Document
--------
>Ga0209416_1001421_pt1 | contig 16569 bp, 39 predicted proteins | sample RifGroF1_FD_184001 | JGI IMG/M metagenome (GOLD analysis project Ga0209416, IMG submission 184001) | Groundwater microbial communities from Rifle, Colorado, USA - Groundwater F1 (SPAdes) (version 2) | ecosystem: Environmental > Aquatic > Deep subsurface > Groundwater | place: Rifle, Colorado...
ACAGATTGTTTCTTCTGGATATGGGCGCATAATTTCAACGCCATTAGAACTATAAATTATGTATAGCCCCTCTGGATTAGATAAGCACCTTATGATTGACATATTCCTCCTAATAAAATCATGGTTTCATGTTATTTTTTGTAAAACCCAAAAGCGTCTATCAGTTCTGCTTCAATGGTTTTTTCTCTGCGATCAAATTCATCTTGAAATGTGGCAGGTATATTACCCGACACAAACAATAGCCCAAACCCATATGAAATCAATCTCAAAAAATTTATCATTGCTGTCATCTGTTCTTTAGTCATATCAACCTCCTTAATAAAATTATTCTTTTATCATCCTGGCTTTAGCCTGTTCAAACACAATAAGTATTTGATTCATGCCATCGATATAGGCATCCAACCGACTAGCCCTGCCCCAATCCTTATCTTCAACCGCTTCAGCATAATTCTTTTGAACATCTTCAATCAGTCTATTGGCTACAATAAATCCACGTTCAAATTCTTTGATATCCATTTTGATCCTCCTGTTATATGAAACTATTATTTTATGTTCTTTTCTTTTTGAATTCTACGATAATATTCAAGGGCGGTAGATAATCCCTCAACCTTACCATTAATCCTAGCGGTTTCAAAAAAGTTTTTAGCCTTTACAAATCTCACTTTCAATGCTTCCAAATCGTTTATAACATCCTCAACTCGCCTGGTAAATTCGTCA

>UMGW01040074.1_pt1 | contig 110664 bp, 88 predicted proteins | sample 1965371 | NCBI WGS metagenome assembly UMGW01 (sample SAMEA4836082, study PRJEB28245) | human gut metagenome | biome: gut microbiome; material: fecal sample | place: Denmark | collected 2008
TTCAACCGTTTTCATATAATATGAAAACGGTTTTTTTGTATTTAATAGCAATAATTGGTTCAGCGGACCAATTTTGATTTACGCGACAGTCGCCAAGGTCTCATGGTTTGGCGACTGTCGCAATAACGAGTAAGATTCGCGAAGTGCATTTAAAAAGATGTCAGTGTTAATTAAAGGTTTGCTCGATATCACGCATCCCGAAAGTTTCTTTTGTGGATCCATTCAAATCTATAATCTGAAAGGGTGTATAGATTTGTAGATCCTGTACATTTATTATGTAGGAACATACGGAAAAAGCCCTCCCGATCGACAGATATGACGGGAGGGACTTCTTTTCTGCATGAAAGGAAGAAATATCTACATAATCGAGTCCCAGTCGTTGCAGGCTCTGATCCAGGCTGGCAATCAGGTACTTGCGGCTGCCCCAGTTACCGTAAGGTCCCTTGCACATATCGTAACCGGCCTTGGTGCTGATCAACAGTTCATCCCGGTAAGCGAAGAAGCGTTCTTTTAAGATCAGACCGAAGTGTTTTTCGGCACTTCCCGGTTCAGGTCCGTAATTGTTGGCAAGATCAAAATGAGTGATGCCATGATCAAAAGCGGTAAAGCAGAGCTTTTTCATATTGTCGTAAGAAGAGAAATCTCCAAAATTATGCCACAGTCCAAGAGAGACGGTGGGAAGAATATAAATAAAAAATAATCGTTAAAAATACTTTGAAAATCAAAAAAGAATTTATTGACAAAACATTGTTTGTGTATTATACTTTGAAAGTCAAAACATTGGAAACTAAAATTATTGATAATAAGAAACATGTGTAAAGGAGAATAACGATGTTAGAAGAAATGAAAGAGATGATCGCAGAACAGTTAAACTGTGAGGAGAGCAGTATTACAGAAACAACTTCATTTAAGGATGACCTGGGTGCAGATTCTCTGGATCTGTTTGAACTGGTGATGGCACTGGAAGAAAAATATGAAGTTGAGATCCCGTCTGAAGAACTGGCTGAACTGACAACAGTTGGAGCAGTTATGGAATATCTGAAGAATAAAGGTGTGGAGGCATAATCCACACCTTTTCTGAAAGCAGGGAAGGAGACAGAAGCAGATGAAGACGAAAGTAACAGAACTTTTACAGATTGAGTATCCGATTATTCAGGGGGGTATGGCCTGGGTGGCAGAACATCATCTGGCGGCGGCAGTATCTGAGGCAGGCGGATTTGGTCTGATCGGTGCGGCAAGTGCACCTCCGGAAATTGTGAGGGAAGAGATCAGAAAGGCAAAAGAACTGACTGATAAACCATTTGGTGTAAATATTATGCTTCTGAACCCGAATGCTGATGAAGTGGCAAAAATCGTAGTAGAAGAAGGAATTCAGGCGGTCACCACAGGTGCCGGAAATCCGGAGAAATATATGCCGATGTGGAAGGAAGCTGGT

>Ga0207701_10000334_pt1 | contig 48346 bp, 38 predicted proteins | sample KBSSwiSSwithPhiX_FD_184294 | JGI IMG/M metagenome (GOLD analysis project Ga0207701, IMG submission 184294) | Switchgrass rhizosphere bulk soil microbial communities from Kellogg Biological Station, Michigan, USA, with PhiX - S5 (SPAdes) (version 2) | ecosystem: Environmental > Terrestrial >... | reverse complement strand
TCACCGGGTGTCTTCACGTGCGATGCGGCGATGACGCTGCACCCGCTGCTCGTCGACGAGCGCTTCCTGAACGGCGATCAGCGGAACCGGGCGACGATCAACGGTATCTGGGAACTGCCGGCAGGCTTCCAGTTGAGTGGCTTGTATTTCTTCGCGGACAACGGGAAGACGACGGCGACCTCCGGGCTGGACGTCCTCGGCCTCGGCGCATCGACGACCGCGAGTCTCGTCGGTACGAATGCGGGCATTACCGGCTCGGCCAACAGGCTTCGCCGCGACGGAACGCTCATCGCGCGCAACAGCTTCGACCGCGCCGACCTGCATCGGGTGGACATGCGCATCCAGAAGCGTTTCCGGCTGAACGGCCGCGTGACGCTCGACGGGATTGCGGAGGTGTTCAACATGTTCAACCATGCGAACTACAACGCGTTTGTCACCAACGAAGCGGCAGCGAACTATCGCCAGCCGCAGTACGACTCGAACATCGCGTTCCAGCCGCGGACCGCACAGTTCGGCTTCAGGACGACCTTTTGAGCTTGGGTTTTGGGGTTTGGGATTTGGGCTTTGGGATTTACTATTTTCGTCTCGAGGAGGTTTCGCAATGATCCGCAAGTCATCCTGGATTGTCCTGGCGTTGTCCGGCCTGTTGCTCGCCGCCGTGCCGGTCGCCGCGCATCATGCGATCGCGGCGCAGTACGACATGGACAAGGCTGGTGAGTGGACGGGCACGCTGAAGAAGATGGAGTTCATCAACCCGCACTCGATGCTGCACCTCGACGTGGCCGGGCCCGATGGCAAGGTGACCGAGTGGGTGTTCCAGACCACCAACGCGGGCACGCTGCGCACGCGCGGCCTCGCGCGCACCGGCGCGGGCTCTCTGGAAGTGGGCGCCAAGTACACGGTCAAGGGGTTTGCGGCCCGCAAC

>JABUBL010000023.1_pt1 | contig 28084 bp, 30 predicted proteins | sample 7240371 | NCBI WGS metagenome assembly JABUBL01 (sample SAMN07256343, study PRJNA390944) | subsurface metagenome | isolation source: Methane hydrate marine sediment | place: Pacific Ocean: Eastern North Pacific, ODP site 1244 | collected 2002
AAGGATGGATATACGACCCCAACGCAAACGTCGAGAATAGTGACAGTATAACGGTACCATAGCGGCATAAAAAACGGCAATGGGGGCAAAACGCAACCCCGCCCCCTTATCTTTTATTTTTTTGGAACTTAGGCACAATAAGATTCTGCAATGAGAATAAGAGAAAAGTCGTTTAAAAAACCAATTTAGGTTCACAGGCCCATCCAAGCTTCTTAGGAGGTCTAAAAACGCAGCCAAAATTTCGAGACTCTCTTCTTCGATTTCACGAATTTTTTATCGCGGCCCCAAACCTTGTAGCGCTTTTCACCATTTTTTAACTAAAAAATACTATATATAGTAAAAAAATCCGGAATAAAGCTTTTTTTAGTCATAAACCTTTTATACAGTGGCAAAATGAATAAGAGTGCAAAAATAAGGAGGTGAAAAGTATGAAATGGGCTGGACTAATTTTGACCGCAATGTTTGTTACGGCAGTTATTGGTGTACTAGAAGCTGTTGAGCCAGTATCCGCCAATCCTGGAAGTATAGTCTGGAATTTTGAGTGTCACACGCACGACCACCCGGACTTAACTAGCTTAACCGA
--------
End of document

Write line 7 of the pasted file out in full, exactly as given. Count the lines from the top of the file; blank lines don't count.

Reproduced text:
>JABUBL010000023.1_pt1 | contig 28084 bp, 30 predicted proteins | sample 7240371 | NCBI WGS metagenome assembly JABUBL01 (sample SAMN07256343, study PRJNA390944) | subsurface metagenome | isolation source: Methane hydrate marine sediment | place: Pacific Ocean: Eastern North Pacific, ODP site 1244 | collected 2002